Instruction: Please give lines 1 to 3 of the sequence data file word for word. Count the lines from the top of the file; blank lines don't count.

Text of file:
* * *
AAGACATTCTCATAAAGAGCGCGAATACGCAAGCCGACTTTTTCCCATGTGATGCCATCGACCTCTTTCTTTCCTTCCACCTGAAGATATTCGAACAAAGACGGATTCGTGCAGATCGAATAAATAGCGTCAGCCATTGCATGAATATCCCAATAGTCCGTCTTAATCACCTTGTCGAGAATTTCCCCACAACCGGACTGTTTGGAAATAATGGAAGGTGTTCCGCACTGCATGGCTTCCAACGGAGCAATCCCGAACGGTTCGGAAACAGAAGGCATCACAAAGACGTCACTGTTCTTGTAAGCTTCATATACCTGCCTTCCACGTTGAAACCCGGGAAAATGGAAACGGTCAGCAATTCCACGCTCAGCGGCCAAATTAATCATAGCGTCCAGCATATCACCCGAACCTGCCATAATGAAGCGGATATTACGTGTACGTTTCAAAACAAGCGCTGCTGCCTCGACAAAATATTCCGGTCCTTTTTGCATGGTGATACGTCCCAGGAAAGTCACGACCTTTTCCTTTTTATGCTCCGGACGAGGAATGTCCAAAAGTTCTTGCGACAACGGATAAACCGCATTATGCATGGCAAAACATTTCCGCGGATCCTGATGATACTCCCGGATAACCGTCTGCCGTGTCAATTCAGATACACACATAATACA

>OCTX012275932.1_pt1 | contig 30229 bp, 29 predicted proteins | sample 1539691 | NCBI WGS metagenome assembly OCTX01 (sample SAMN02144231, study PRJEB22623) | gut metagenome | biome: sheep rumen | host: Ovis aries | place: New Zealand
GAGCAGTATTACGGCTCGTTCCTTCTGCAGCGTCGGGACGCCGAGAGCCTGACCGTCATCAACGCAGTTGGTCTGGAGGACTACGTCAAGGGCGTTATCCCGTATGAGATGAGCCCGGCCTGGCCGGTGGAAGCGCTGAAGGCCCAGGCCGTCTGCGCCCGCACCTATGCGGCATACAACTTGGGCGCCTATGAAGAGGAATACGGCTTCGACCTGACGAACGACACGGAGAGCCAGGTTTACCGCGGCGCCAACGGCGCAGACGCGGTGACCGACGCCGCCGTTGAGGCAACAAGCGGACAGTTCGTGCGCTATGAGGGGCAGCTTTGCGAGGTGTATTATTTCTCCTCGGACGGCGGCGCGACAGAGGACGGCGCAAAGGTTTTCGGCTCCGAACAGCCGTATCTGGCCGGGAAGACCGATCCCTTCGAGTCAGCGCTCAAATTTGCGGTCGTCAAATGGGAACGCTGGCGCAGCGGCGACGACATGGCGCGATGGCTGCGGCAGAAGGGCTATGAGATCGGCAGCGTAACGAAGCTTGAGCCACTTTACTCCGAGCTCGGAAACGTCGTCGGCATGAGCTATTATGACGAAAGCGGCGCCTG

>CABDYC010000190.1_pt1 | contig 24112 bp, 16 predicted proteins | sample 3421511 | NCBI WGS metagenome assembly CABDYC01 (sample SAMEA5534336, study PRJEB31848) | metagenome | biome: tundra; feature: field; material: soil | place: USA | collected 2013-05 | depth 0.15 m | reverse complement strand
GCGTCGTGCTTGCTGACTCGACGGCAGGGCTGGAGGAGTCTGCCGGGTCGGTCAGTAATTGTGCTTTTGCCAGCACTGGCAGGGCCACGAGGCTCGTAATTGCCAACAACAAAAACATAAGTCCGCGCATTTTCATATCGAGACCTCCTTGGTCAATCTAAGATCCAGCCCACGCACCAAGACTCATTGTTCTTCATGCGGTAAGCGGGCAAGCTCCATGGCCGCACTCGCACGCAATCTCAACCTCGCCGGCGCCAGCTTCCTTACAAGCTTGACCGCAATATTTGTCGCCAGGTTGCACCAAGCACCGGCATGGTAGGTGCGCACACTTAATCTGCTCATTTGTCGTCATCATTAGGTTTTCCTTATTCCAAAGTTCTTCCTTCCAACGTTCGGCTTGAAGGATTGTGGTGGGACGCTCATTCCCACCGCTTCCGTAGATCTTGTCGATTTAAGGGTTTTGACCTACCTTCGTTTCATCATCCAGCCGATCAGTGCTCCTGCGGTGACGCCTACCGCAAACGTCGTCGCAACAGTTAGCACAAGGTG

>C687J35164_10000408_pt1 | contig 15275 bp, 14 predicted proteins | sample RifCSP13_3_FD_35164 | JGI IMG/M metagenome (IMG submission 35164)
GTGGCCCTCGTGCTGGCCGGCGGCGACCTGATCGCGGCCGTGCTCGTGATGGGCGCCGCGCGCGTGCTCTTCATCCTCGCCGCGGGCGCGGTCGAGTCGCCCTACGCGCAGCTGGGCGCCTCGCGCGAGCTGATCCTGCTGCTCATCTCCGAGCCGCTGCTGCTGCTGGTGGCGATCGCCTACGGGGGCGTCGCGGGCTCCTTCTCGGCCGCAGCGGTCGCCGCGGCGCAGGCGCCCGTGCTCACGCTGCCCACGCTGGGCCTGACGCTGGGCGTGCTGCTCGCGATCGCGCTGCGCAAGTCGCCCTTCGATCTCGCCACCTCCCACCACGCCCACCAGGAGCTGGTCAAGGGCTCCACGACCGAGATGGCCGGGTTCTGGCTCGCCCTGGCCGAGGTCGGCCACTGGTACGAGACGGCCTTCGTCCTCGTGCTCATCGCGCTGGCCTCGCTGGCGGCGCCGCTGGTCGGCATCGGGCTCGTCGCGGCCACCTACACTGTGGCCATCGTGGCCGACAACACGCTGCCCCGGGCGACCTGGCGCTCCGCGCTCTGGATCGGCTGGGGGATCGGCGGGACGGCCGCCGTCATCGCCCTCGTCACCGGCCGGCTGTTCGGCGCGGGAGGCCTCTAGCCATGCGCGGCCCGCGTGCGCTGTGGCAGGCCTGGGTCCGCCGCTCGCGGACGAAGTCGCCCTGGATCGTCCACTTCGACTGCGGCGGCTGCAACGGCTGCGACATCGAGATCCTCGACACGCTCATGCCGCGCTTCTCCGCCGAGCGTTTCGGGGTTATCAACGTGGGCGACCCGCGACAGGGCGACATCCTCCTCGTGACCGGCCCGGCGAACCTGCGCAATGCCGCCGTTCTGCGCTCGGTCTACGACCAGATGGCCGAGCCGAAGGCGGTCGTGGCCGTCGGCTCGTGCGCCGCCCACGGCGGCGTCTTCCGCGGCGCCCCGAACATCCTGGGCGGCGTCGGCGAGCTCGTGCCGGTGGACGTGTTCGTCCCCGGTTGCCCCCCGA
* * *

AAGACATTCTCATAAAGAGCGCGAATACGCAAGCCGACTTTTTCCCATGTGATGCCATCGACCTCTTTCTTTCCTTCCACCTGAAGATATTCGAACAAAGACGGATTCGTGCAGATCGAATAAATAGCGTCAGCCATTGCATGAATATCCCAATAGTCCGTCTTAATCACCTTGTCGAGAATTTCCCCACAACCGGACTGTTTGGAAATAATGGAAGGTGTTCCGCACTGCATGGCTTCCAACGGAGCAATCCCGAACGGTTCGGAAACAGAAGGCATCACAAAGACGTCACTGTTCTTGTAAGCTTCATATACCTGCCTTCCACGTTGAAACCCGGGAAAATGGAAACGGTCAGCAATTCCACGCTCAGCGGCCAAATTAATCATAGCGTCCAGCATATCACCCGAACCTGCCATAATGAAGCGGATATTACGTGTACGTTTCAAAACAAGCGCTGCTGCCTCGACAAAATATTCCGGTCCTTTTTGCATGGTGATACGTCCCAGGAAAGTCACGACCTTTTCCTTTTTATGCTCCGGACGAGGAATGTCCAAAAGTTCTTGCGACAACGGATAAACCGCATTATGCATGGCAAAACATTTCCGCGGATCCTGATGATACTCCCGGATAACCGTCTGCCGTGTCAATTCAGATACACACATAATACA

>OCTX012275932.1_pt1 | contig 30229 bp, 29 predicted proteins | sample 1539691 | NCBI WGS metagenome assembly OCTX01 (sample SAMN02144231, study PRJEB22623) | gut metagenome | biome: sheep rumen | host: Ovis aries | place: New Zealand
GAGCAGTATTACGGCTCGTTCCTTCTGCAGCGTCGGGACGCCGAGAGCCTGACCGTCATCAACGCAGTTGGTCTGGAGGACTACGTCAAGGGCGTTATCCCGTATGAGATGAGCCCGGCCTGGCCGGTGGAAGCGCTGAAGGCCCAGGCCGTCTGCGCCCGCACCTATGCGGCATACAACTTGGGCGCCTATGAAGAGGAATACGGCTTCGACCTGACGAACGACACGGAGAGCCAGGTTTACCGCGGCGCCAACGGCGCAGACGCGGTGACCGACGCCGCCGTTGAGGCAACAAGCGGACAGTTCGTGCGCTATGAGGGGCAGCTTTGCGAGGTGTATTATTTCTCCTCGGACGGCGGCGCGACAGAGGACGGCGCAAAGGTTTTCGGCTCCGAACAGCCGTATCTGGCCGGGAAGACCGATCCCTTCGAGTCAGCGCTCAAATTTGCGGTCGTCAAATGGGAACGCTGGCGCAGCGGCGACGACATGGCGCGATGGCTGCGGCAGAAGGGCTATGAGATCGGCAGCGTAACGAAGCTTGAGCCACTTTACTCCGAGCTCGGAAACGTCGTCGGCATGAGCTATTATGACGAAAGCGGCGCCTG